The Illusion of Mental Pictures. Zenon Pylyshyn Rutgers University, Center for Cognitive Science http:/ruccs.rutgers.edu/faculty/pylyshyn.html. The illusion of mental pictures.
The Illusion of Mental Pictures
Center for Cognitive Science
The intentional or phenomenological fallacy.
We are all inexorably drawn to confusing properties of the imagined world with properties of our image of it.
Consider the power of this draw to the object, whichWundt called the Stimulus Error.
Examples to probe your intuition and your tacit knowledge
Suppose you get this pattern:
What is responsible for this pattern in your image?
Time since first drop
Two complementary colored light beams => white
Two complementary colored filters or paint => black
Is there conservation of volume in your image? If not, why not?
That’s all I have to say about the status of conscious experience as a basis for building a scientific theory of mental processes – I hope it’s enough to raise some skepticism. I have more to say about this issue in my 2007 book;
Things and Places; How the mind connects with the world MIT Press (paperback 2010)
The most interesting questions about mental imagery come together in the problem of representing spatial patterns
Representation of Space in Mental Images
This is the issue I am most interested in because it bears on some questions about how visual information is encoded as well as the vexing question of the role of conscious experience in cognitive science
“A depictive representation is a type of picture, which specifies the locations and values of configurations of points in a space. … In a depictive representation, not only is the shape of the represented parts immediately available to appropriate processes, but so is the shape of the empty space … Moreover, one cannot represent a shape in a depictive representation without also specifying a size and orientation….”
Time to judge whether (a)-(b) or (b)-(c) are the same except for orientation increases linearly with the angle between them (Shepard & Metzler, 1971)
Is this how the process looked to you?
When you make it rotate in your mind, does it seem to retain its rigid 3D shape without re-computing it?
“If visual-image rotation uses a spatial medium [referred to as functional space], then images must traverse intermediate positions when they rotate from one position to another. A [symbolic] system can be designed to represent intermediate positions during rotation, but that is not obligatory.”
Clarifying the Obligatory requirement
Direction of tape motion
The Moral: Regularities in behavior may be due to either:
The inherent nature of the system or its structure or its architecture.
The content of what the system represents(what it “knows”).
A window on the mind
(Pylyshyn & Bannon. Described in Pylyshyn, 1981)
(Pylyshyn & Bannon. Described in Pylyshyn, 1981)
The central problem with imagistic explanations…
Time =distance speed
But what ensures that a corresponding relation holds in an image? The obvious answer is: Because the image is laid out in real space!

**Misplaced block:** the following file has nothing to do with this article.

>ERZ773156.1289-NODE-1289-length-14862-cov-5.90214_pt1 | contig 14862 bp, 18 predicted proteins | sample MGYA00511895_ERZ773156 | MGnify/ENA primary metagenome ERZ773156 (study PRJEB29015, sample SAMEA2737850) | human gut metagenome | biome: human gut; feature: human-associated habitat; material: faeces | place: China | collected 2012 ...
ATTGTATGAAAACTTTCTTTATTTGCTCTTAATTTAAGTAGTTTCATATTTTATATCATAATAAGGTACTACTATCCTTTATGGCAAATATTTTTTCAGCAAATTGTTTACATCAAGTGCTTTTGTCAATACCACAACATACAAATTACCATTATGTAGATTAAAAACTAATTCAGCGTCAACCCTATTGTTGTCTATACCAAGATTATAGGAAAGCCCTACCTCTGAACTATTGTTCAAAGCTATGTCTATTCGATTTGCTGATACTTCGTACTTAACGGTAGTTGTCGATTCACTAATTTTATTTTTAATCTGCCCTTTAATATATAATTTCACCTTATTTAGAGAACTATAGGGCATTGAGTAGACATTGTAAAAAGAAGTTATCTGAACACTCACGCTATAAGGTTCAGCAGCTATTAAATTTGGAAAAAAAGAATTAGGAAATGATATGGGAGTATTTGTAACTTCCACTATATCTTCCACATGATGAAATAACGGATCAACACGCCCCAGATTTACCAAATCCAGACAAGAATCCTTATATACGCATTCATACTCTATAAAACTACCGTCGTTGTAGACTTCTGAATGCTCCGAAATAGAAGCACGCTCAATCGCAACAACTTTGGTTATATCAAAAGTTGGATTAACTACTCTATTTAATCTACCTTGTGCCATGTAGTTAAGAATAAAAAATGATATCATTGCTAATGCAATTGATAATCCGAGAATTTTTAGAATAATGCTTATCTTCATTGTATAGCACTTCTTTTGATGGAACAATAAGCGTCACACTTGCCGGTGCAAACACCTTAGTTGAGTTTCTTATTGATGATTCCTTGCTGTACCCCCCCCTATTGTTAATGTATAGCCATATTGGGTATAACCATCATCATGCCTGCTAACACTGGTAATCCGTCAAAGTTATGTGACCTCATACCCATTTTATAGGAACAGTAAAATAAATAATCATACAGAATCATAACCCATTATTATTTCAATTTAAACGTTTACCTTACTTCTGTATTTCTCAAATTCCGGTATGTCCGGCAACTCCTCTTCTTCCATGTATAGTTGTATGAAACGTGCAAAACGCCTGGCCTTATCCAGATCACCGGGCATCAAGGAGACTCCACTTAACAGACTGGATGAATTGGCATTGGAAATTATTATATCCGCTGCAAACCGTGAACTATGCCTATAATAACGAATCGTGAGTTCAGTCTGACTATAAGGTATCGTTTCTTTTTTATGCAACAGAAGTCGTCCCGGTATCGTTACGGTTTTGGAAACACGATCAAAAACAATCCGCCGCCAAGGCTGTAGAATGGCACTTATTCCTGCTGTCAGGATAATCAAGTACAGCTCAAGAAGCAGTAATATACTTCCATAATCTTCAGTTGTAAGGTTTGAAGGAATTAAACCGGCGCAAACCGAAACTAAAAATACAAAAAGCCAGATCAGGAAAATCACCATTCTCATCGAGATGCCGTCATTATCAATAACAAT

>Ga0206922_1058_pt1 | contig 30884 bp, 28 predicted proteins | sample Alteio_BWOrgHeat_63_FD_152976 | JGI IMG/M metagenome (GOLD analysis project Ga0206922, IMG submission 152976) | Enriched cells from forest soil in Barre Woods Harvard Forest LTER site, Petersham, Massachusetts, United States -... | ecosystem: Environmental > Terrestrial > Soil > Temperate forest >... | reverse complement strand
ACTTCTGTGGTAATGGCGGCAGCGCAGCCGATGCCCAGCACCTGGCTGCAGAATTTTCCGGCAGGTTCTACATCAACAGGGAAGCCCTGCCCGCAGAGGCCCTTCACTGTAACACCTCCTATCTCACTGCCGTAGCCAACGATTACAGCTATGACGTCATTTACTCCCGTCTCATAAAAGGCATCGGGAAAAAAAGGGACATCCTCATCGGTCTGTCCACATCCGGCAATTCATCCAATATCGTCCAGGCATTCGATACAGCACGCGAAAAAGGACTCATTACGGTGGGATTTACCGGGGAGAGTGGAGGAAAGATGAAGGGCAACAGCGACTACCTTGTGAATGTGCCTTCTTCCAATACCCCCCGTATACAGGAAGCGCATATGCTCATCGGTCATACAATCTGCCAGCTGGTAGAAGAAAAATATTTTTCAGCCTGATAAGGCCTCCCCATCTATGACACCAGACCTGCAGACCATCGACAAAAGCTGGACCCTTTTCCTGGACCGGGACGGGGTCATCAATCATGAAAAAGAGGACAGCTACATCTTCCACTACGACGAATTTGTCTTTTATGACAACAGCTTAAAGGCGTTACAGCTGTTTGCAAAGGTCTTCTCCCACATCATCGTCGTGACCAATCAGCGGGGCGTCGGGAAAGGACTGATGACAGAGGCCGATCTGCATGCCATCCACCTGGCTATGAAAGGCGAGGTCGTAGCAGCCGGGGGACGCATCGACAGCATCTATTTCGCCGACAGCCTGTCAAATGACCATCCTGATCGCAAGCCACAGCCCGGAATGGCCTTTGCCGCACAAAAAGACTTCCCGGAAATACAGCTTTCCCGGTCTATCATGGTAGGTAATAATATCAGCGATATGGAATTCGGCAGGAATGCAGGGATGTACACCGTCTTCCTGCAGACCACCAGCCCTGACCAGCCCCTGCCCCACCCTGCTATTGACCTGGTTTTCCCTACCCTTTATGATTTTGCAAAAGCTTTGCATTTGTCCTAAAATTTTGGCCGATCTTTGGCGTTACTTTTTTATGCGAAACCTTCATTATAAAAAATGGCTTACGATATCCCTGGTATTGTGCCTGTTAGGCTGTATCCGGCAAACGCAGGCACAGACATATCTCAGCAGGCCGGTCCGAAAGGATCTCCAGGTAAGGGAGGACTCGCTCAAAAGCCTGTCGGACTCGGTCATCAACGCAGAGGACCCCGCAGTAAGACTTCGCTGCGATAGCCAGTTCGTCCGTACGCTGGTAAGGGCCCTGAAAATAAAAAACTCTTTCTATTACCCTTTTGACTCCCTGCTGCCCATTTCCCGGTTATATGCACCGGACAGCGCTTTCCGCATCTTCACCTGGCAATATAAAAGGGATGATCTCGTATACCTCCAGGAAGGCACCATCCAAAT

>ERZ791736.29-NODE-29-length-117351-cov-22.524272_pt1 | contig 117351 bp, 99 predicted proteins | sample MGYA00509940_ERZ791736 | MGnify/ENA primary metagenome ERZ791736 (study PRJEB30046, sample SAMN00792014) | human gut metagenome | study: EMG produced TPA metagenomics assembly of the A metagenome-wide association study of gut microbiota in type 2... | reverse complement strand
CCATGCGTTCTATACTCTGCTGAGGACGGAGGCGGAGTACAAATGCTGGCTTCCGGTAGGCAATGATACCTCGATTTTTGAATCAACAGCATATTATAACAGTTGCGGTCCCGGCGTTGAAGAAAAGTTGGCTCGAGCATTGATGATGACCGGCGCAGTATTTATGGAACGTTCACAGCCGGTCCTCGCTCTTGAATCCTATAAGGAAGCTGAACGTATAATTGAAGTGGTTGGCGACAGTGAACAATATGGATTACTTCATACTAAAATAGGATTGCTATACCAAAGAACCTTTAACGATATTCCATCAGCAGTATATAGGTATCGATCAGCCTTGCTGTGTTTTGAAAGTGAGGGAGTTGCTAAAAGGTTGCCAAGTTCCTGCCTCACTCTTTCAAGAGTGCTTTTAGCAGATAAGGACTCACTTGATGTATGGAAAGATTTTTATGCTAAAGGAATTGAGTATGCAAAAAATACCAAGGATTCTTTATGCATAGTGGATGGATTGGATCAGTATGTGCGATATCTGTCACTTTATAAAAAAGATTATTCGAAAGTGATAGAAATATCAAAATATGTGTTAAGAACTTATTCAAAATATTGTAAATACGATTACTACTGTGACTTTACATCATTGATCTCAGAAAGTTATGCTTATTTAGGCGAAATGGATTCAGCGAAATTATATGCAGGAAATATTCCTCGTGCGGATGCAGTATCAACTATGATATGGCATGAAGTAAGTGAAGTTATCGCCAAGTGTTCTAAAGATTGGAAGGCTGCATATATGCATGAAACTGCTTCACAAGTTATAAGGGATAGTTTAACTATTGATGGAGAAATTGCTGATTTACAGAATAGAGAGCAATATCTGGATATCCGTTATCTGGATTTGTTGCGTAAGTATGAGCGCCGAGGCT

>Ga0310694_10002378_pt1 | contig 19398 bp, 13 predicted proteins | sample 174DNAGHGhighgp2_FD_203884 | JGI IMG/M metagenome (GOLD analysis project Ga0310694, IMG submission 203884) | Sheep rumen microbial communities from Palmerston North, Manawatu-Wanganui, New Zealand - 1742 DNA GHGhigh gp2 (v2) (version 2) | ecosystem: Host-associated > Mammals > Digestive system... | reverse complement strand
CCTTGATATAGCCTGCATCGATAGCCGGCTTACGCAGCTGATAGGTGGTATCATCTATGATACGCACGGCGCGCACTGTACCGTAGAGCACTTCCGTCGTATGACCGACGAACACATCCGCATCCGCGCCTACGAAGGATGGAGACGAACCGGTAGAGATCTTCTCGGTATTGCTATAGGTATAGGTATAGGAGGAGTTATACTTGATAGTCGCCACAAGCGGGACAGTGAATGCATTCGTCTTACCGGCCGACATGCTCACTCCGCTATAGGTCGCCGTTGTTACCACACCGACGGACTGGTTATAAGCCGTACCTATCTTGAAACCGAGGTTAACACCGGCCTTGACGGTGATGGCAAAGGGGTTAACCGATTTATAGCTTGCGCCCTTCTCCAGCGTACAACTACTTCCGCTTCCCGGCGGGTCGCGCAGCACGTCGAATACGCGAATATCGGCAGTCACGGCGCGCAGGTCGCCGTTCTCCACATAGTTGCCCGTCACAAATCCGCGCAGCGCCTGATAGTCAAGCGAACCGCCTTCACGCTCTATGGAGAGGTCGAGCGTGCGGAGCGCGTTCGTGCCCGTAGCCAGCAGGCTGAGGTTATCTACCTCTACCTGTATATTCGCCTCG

To use Prinz’s term, it is not obligatory that the well-known relation between distance, speed and time hold in functional space or in a matrix. There is no natural law or principle that requires it. You couldimagine an object moving instantly or according to any motion relation you like, and the functional space would then be made to comply with that since it has no constraints of its own.
The good news for picture theories
There is a topographical projection of retinal activity on the visual cortex of the cat and monkey.
Tootell, R. B., Silverman, M. S., Switkes, E., & de Valois, R. L. (1982). Deoxyglucose analysis of retinotopic organization in primate striate cortex. Science, 218, 902-904.
The bad news for picture theories
But the explanation for why large visual objects activate more frontal parts of the visual cortex depends on the fact that fibers from parafoveal cells connect to these frontal areas. This can’t be the case with mental images unless they are also on the retina!
And anyway, how does the fact that large mental images activate frontal parts of the visual cortex explain why small details are easier to detect in large mental images? Or how does it explain why scanning across a large image takes longer just because it happens to lie in the more fontal visual cortex? All picture-theory explanations make essential reference to distances and sizes.
Many neuroscience explanations for imagery findings make exactly the same mistake of citing activation patterns that arise from connections to the retina, and which therefore do not work unless mental images are projected onto the retina. I will give just one more example of a such a neural explanation because the error in that case is particularly egregious.
The proportion of Vertical, Horizontal & Oblique cells remains the same in all cases – they are located at random on the surface of visual cortex!
The image scanning effect was shown to be Cognitively Penetrable.But what allows a smooth scan across the image is the perceptual display. Without the perceived map scanning would not be smooth and continuous and the timing would not be accurate (Pylyshyn & Cohen, 1999).